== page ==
This Handbook presents both a theoretical and practical approach to conducting social science research on, for, and about women. It develops an understanding of feminist research by introducing a range of feminist epistemologies, methodologies, and emergent methods that have had a significant impact on feminist research practice and women's studies scholarship. Contributors to the Second Edition continue to highlight the close link between feminist research and social change and transformation.
The new edition expands the base of scholarship into new areas, with 12 entirely new chapters on topics such as the natural sciences, social work, the health sciences, and environmental studies. It extends discussion of the intersections of race, class, gender, and globalization, as well as transgender, transsexualism and the queering of gender identities. All 22 chapters retained from the first edition are updated with the most current scholarship, including a focus on the role that new technologies play in the feminist research process.
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We continue to reach out to two primary constituencies. The first is researchers, practitioners, and students within, and outside the academy, who conduct a variety of research projects and who are interested in consulting "cutting edge" research methods and gaining insights into the overall research process. This group also includes policymakers and activists who are interested in how to conduct research for social change. The second edition's audience continues to include academic researchers who, it is hoped, will use the Handbook in their research scholarship, as well as in their courses, at the upper-level undergraduate and graduate levels, as a main or supplementary text.
The second edition of the Handbook also includes a range of new research and teaching resources for both these readership groups with a list of websites as well as journal references that are specifically geared to each chapter's content. In addition, the second edition has an enhanced pedagogical feature at the end of each chapter that provides a set of key discussion questions intended as a praxis application for the ideas and concepts contained in each chapter.
The second edition's Handbook structure contains three primary sections that that represent a more finely tuned focus on theory and praxis, including the an enhanced set of case study research examples for each chapter that provide readers with a step-by- step praxis examples for conducting their own research projects.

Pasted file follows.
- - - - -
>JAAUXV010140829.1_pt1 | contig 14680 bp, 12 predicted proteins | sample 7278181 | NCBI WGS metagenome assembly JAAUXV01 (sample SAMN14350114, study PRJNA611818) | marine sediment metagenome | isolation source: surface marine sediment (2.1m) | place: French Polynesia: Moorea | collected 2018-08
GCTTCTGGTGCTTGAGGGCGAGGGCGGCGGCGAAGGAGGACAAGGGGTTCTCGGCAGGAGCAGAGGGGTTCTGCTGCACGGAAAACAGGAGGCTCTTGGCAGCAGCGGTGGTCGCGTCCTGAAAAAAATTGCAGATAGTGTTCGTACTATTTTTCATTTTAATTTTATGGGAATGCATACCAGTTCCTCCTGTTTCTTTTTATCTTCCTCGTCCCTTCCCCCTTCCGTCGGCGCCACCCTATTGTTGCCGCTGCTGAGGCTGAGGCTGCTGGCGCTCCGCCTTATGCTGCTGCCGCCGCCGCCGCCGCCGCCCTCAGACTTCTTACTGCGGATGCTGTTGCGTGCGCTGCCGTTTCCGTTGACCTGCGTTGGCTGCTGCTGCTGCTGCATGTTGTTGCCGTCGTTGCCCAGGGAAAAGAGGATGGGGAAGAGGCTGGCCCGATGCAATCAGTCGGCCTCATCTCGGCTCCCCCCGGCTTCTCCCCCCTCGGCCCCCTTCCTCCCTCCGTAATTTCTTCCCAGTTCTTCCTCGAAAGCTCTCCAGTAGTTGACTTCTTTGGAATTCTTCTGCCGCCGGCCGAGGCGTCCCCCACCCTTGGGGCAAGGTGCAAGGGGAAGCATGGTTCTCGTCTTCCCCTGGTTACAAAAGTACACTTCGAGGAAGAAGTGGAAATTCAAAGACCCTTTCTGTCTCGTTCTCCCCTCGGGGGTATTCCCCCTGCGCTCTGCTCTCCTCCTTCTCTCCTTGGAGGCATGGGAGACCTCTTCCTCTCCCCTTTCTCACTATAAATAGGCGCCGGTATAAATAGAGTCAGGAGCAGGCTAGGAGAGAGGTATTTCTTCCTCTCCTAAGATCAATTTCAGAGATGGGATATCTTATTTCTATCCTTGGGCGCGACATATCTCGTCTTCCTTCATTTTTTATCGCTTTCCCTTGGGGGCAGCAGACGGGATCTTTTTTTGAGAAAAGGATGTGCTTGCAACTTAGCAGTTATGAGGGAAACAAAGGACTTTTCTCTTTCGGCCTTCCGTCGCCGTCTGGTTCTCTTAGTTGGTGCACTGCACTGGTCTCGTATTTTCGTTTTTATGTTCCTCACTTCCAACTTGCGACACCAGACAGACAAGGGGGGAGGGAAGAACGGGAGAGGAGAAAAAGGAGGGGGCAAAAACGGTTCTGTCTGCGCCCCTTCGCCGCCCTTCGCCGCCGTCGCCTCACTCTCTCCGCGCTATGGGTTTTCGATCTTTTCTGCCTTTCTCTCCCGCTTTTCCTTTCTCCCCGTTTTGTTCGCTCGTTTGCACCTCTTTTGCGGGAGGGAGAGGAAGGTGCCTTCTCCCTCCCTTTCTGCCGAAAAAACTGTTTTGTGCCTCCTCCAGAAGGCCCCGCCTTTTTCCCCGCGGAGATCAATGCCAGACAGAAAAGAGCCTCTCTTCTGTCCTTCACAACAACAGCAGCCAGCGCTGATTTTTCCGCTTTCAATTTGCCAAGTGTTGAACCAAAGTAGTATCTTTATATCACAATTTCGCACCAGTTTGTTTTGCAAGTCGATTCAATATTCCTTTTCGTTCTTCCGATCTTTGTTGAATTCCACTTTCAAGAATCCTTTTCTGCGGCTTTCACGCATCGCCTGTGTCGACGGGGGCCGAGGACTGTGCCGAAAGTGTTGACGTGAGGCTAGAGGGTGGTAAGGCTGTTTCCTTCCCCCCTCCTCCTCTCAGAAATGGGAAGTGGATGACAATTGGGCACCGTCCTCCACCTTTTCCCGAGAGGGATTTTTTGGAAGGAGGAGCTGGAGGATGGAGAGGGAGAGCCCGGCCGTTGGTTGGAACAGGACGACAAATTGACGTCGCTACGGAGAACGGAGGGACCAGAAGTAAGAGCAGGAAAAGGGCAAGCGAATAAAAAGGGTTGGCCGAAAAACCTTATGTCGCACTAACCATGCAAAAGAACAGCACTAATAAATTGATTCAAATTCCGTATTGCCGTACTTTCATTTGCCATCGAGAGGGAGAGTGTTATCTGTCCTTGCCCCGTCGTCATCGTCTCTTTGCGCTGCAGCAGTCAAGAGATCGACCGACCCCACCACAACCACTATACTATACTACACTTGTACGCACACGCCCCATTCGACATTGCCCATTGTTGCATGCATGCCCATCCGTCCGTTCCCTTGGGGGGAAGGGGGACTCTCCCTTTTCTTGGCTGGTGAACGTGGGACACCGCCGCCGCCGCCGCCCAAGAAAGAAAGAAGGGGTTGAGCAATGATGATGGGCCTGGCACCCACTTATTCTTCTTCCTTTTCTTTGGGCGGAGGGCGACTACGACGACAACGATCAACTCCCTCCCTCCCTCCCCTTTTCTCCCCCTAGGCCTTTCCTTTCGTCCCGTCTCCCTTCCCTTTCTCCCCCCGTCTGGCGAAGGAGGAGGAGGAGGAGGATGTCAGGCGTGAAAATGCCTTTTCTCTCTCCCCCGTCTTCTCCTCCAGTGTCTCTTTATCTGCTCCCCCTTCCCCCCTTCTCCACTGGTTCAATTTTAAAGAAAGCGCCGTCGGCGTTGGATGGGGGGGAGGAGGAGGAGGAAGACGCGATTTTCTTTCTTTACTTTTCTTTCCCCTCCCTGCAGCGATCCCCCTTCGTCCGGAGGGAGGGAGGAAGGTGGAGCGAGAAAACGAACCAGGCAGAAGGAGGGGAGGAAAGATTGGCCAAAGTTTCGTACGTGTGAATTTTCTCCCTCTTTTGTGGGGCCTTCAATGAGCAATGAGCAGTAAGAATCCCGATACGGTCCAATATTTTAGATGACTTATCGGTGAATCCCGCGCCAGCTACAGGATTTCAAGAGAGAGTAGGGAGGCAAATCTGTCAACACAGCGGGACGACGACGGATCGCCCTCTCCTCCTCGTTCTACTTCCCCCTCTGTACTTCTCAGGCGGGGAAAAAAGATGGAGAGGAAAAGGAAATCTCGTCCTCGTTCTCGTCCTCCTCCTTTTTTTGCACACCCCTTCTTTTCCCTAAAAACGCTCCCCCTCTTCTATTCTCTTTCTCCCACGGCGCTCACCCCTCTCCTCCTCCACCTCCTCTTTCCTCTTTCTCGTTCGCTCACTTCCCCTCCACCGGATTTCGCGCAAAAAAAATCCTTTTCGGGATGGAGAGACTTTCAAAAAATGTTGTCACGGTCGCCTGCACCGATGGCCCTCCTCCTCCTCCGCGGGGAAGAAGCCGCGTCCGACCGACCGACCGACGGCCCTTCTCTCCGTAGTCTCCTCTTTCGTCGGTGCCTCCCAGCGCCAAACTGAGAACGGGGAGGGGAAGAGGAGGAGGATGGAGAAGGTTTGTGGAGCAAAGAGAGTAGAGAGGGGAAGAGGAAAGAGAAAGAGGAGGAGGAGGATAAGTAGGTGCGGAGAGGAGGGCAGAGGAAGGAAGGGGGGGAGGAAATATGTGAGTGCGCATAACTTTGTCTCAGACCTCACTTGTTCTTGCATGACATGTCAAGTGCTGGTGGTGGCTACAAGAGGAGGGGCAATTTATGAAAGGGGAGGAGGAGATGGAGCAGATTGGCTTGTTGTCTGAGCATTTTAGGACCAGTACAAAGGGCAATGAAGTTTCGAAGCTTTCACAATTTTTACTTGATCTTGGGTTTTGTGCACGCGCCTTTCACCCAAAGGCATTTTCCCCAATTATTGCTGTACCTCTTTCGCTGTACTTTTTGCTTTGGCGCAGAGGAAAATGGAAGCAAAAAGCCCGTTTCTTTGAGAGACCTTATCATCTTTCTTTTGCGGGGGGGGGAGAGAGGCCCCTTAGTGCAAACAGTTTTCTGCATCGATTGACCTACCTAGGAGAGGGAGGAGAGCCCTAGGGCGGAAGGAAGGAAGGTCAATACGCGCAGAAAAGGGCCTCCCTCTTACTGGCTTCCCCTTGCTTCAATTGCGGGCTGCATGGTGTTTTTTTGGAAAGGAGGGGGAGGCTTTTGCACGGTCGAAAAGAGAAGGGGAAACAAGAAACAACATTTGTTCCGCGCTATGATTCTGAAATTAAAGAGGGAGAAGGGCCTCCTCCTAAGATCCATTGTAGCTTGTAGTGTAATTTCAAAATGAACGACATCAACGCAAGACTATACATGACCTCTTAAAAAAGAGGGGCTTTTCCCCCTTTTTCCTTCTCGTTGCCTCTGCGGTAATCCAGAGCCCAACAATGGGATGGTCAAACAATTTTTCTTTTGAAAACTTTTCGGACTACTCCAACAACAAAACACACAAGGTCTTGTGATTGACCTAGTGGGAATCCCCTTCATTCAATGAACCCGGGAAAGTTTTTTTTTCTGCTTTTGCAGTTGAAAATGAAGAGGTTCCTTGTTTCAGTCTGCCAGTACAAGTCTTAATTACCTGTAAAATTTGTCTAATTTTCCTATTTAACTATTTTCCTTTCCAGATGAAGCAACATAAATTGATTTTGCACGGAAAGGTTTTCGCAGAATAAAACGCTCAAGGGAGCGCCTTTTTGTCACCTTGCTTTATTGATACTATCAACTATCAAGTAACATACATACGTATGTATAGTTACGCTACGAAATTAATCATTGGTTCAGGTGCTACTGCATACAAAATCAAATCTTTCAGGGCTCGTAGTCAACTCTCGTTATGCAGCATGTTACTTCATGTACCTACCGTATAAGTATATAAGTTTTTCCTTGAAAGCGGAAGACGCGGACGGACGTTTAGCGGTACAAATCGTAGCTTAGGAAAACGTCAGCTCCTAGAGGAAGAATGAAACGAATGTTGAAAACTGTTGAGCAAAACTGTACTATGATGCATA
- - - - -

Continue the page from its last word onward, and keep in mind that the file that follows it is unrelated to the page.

Section one, "Feminist Perspectives on Knowledge Building,"
traces the historical rise of feminist research and begins with the early link of feminist epistemologies and perspectives within the research process. We trace the contours of early feminist inquiry and introduce the reader to the history, and historical debates, of and within feminist scholarship. We explore the androcentrism (male bias) in traditional research projects and the alternative set of questions feminist researchers bring to the research endeavor. We explore the political process of knowledge building by introducing the reader to the link between knowledge, authority, representation and power relations.
The chapters in Section One, introduce the unique knowledge frameworks feminists offer to enhance our understanding of the social reality. We explore some of the range of issues and questions feminists have addressed and the emphasis of feminist epistemologies and methodologies on understanding of the diversity of women's experiences, the commitment to the empowerment of women and other oppressed groups.
We examine a broad spectrum of the most important feminist perspectives and we take an in-depth look at how a given methodology intersects with epistemology and method to produce set of research practices. The Handbook's overall thesis is that any given feminist perspective does not preclude the use of specific methods, but serves to guide how a given method is practiced in the research process. While each feminist perspective is distinct, it sometimes shares elements with other perspectives. We discuss the similarities and differences across the spectrum of feminist perspectives on knowledge building.